Last Friday, December 3rd, a diverse group of parties united by their interested in Elk River watershed health convened to discuss the implementation of an Elk River Watershed Collaborative Monitoring Program.
The effort, initiated by the Elk River Alliance (ERA)— a not-for-profit that engages communities in the Elk Valley— is an extension of their ongoing watershed stewardship work. Maintaining Elk River watershed health is vital to all who live in the Elk Valley, said George Greene, Chair of the ERA. Many groups are monitoring components of watershed health or hold knowledge about this watershed, but bringing that knowledge together for a full picture is a complicated venture, he said.
The 27 participants included representatives from the Tobacco Plains Band, fly-fishing outfitters, conservation groups, the coal industry, scientists, provincial and local government representatives. Greene said the main goals of the forum were threefold: to initiate a discussion on values associated with Elk River watershed health, to inform monitoring efforts that address cumulative effects on watershed health, and to discuss a governance approach to guide the Collaborative Monitoring Program.
The forum began with opening remarks by Nasukin (Chief) Heidi Gravelle and prayer by Councillor Kyle Shottanana of the Tobacco Plains Band.
“We can be stewards of not just the land, but the water,” opened Nasukin Gravelle, and continued “I feel very confident that this relationship […] will benefit the water.”
Councillor Shottanana emphasized the importance of monitoring the pulse of the river, to see if it is angry. George Greene, Chair on ERA’s board of directors, said the comments by Councillor Shottanana were especially impactful and beautifully captured the goal of the new monitoring effort.
“Our valley has citizens that use the Elk River in diverse ways, and we all rely on the watershed as a source of life,” said Greene, “and to monitor the watershed, we need to keep track of its vital signs and ensure its health is maintained.”
A key component of the discussion considered the question of cumulative effects. We know humans impact aquatic ecosystems in various ways: from commercial and residential development, to mining and road development, to forestry practices and recreational fishing, to invasive species, and all further affected by climate change, said Greene. When these stressors act in combination, they have cumulative effects on organisms, he said.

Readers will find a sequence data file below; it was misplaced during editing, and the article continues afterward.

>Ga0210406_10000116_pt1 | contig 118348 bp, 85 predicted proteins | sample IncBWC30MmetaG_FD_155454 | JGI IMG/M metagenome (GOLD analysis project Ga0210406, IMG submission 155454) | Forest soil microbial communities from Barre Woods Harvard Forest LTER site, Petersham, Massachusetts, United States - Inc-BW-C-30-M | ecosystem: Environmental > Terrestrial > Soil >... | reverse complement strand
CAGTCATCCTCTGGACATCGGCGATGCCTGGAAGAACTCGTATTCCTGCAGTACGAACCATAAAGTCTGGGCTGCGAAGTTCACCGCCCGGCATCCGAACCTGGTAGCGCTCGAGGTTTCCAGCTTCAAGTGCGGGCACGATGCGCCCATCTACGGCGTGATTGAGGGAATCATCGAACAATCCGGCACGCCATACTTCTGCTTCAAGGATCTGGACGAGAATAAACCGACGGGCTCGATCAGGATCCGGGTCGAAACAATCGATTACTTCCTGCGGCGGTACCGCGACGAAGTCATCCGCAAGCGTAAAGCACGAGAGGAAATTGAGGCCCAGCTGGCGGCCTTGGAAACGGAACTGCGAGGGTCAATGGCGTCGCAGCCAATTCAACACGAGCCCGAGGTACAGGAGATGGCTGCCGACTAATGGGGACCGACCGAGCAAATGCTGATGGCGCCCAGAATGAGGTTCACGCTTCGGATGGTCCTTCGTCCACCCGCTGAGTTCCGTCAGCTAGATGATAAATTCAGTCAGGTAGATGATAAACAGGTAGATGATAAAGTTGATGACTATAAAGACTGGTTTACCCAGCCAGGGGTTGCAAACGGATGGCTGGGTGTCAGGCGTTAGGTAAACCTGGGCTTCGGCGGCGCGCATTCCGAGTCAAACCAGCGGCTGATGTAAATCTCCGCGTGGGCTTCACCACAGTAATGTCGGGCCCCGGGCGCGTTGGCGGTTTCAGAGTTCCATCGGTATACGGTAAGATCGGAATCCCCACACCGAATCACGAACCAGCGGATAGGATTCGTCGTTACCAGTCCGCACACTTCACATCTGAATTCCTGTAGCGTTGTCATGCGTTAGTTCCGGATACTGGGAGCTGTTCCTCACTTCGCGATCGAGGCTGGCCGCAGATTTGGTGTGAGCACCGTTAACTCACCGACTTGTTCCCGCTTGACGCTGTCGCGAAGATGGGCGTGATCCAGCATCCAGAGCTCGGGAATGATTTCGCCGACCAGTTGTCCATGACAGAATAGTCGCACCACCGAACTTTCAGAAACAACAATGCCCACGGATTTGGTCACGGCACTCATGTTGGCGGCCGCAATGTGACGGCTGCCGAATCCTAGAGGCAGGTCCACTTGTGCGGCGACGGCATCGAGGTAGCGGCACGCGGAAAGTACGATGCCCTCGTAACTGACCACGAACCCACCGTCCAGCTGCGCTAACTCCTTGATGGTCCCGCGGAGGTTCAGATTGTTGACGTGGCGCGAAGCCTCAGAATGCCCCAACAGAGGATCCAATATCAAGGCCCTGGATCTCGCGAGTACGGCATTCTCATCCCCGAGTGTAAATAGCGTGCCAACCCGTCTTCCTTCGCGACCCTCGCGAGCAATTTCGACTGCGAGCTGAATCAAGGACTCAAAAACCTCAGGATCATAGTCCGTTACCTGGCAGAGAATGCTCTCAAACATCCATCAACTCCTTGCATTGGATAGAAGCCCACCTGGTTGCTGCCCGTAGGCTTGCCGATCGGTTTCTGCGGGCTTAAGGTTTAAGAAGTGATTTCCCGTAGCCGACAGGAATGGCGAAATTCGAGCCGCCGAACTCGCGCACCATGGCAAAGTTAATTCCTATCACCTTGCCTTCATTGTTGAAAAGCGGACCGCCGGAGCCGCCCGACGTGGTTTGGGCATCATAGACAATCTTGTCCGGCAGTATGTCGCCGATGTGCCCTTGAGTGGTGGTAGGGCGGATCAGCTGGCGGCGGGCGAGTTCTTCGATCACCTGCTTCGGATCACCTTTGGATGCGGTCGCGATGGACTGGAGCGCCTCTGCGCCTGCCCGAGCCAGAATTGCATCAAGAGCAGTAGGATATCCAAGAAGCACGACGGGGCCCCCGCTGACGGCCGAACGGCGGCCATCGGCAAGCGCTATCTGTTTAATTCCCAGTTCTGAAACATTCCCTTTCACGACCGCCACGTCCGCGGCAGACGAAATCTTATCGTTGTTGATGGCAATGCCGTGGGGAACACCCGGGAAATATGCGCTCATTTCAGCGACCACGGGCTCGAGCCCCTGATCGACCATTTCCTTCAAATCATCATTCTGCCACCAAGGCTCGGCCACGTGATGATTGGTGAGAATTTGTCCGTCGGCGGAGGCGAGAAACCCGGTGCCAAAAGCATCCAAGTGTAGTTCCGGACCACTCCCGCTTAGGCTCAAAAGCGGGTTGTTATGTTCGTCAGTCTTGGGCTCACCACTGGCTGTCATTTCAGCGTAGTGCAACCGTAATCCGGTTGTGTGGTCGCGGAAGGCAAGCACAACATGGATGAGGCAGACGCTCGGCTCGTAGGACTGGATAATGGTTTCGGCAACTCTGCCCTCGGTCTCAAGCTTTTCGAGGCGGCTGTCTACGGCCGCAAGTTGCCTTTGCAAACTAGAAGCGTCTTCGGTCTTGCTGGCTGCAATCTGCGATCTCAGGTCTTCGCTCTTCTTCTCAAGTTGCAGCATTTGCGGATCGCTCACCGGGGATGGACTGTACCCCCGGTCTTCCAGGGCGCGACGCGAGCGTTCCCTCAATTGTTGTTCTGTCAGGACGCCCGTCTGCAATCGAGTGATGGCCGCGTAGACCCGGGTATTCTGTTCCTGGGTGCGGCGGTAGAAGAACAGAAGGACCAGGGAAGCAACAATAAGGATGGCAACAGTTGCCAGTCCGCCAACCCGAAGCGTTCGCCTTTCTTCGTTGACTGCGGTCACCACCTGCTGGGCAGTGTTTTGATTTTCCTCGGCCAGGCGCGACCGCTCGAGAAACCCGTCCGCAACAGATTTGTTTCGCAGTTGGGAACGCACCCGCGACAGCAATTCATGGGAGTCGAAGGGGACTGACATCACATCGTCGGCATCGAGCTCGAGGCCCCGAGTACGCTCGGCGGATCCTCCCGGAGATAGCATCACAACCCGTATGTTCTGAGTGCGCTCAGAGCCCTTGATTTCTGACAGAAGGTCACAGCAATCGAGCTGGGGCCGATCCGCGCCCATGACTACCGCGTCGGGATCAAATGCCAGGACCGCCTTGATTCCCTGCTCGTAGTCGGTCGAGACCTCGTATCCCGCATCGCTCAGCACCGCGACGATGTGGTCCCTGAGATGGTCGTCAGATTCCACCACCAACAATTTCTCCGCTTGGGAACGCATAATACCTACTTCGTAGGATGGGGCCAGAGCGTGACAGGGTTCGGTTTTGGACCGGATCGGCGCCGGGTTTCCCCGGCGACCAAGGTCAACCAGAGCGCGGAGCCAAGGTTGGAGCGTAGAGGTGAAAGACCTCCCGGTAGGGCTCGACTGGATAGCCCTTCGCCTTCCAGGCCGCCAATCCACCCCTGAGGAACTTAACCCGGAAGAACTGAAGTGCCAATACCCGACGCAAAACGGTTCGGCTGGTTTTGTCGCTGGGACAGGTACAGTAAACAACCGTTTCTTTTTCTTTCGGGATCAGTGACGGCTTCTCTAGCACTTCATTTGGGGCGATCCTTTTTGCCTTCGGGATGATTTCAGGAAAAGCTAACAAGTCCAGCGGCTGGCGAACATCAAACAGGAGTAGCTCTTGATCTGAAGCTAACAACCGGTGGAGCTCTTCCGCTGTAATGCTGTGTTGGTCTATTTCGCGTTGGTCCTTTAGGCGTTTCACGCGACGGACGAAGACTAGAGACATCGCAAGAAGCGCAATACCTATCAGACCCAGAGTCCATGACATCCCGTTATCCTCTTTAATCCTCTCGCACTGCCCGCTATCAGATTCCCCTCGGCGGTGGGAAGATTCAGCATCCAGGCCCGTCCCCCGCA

“Oftentimes, organizations collect data that are relevant to their own need, or to understand the impact of a specific stressor,” said Chad Hughes, Executive Director of the ERA, “Instead, this collaborative monitoring program aims to provide data and knowledge that allows an understanding of the overall health of the watershed.”
Hughes said concerns regarding watershed health voiced by groups were emblematic of the values shared by many Elk Valley citizens: are fish populations stable? Are fish safe to eat? Can I safely swim in the river? What is happening to the glaciers and headwaters? The specific questions the Collaborative will focus on have not yet been laid out, but that is the objective over the next several months.
“Before we start designing the monitoring program, we must agree on the questions we want the monitoring to answer. The answers to those questions should support decision-making about watershed management,” said Stella Swanson, an aquatic ecologist and member of the ERA board of directors, “Because we expect this program to extend for many years, we need to work together— in concert with the range of watershed interests— to carefully develop the monitoring questions, evaluate the answers, and update the questions as we begin to understand the priorities for management of cumulative effects on the Elk River system.”
Hughes said there’s still a long way to go, but this forum was a great first step in bringing interested partners together to design and implement the Collaborative Monitoring Program.